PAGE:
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Flexible armor

Raya marina

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I have never seen a marine animal bothering a ray. These gentle creatures evolved from the generational branch of sharks and, although they modified their body to adapt to the sandy bottom, they retain some characteristics of their “cousins,” the sharks, including their skin.

In the skin of rays, some layers of cells undergo ossification, so it could be said that their scales are formed by bones. These scales have a bony plate that serves as a base for a small, sharp, and strong enamel spine called a dermal denticle, which points towards the tail. These denticles, when seen under a microscope, are very similar in structure to our own teeth.

The placoid scales appear in tightly packed rows, leaving very little space between their edges. The denticles protrude from the mucous layer of the skin and are what give the rough texture to the skin of rays. This bony structure formed on the skin creates a flexible and almost impenetrable armor. Even a strong man armed with a sharp knife would find it extremely difficult to stab a ray, so there is no hope for the teeth of predators.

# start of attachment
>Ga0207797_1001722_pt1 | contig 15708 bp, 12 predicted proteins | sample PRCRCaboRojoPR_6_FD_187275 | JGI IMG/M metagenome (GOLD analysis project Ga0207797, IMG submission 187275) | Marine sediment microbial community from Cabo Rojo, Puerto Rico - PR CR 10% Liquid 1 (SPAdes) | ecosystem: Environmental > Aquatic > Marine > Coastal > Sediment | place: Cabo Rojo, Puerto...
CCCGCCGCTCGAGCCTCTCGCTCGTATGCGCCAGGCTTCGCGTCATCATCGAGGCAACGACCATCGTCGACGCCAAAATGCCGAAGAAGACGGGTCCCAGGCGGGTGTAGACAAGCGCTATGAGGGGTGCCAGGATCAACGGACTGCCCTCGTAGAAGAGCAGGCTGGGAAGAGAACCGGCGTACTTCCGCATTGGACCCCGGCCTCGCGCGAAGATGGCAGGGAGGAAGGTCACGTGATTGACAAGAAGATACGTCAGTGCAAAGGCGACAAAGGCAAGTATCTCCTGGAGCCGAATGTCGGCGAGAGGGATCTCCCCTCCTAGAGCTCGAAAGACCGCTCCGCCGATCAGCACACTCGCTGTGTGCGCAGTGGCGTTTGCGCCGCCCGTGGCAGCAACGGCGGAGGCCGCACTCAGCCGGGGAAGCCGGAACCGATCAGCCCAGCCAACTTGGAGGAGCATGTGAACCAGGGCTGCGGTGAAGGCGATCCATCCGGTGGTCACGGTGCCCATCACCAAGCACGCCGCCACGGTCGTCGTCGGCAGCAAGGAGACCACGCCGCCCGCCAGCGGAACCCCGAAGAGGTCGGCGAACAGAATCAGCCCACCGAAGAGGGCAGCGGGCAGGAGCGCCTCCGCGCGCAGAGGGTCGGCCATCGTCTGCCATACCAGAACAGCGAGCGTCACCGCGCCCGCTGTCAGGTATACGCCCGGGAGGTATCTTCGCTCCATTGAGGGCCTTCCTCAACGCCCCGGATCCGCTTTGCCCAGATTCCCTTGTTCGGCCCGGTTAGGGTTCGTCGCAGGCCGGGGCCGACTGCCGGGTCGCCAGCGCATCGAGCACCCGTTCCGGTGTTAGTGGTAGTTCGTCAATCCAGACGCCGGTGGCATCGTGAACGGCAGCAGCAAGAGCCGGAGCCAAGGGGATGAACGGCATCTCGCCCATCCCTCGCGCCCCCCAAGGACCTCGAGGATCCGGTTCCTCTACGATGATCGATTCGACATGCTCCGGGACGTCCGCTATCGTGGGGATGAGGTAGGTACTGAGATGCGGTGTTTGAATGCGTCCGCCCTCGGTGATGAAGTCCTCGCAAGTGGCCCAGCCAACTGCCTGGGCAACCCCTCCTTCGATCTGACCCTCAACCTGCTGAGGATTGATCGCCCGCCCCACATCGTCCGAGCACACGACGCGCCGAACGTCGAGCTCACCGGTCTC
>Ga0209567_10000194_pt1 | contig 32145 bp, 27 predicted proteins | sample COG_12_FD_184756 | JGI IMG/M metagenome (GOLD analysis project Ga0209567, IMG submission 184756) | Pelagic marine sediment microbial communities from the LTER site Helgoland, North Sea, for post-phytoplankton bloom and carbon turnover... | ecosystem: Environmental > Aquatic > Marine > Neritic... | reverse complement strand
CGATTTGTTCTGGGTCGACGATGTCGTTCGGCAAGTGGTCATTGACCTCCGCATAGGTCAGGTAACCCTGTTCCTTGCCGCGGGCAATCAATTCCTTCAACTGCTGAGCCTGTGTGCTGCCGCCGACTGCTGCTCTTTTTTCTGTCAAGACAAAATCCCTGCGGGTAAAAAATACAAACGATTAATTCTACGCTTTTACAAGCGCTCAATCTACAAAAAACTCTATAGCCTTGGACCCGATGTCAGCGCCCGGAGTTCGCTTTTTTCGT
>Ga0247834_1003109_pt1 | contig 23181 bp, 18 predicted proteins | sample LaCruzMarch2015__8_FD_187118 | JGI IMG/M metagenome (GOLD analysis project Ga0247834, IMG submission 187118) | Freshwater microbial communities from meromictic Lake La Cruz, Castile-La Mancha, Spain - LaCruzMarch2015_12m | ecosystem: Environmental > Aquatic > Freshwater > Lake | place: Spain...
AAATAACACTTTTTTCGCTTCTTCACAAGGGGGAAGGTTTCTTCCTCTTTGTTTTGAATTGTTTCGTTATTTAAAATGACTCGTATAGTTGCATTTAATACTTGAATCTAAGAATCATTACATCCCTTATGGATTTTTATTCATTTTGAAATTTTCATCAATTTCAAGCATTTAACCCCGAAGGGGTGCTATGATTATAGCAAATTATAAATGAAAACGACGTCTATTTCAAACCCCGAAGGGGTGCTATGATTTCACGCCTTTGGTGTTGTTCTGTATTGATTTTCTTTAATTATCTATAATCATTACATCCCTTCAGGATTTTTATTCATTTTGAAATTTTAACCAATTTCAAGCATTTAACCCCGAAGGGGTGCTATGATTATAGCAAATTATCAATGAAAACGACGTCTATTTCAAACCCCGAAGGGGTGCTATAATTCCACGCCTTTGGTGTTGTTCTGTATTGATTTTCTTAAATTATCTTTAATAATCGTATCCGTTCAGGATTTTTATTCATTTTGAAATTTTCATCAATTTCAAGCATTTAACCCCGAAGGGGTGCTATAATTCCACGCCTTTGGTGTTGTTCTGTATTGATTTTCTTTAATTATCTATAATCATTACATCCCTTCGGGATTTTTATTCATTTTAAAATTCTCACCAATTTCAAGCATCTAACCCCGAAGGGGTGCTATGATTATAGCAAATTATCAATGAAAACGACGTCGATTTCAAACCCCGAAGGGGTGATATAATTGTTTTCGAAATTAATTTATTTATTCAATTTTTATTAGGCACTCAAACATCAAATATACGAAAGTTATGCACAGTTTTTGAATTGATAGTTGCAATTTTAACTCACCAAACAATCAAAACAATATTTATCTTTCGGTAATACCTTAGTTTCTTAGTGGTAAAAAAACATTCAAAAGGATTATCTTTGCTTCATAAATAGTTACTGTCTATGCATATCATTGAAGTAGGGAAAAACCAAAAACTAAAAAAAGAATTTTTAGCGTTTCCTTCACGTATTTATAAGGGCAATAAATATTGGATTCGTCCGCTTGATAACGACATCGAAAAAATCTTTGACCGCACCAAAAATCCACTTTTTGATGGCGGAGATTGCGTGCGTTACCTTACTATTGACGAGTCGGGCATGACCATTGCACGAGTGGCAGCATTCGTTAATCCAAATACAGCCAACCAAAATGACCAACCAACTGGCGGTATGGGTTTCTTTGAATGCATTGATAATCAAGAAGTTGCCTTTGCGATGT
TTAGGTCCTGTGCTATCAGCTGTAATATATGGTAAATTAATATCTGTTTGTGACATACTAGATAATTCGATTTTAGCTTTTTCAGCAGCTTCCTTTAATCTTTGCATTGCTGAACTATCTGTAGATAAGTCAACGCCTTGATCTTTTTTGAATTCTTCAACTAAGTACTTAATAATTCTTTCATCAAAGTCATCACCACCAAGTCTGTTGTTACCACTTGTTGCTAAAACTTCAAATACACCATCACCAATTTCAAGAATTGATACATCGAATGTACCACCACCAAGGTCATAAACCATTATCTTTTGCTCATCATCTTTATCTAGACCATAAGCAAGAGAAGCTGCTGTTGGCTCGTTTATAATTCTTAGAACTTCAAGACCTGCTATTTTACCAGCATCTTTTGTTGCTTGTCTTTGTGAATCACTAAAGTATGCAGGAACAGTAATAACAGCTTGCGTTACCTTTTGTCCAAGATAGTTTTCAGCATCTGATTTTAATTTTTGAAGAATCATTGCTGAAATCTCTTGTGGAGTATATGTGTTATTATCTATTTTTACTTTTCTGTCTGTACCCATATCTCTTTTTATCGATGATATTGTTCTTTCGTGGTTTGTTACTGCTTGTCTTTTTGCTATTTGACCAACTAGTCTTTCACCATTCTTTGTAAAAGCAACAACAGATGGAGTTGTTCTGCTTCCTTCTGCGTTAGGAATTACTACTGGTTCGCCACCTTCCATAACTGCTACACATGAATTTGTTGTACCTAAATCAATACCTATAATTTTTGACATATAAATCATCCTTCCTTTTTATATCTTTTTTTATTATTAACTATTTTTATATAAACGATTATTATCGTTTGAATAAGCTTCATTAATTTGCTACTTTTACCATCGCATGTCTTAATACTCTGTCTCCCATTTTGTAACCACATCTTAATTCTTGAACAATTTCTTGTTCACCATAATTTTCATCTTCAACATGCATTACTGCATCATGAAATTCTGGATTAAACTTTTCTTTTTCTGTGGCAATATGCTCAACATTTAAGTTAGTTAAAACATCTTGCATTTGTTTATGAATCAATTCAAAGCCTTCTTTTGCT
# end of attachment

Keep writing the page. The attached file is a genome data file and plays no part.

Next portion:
It might seem curious that rays have rough skin since it should increase the friction of the animal with the water. However, the regular arrangement of the denticles channels the water, producing a laminar flow that significantly reduces friction. This laminar flow could even make rays, as well as sharks, “hydrodynamically silent,” giving them a great advantage in surprising their prey or going unnoticed.

Protected by this flexible armor, rays leisurely swim over the reef and take long naps on the sandy bottom, barely covered by sand. When divers approach, they show themselves as docile animals and allow them to stroke their curious skin before taking flight like a bird. They slowly move away, enveloped in teeth and mystery.

“You cannot defend what you do not love, and you cannot love what you do not know.”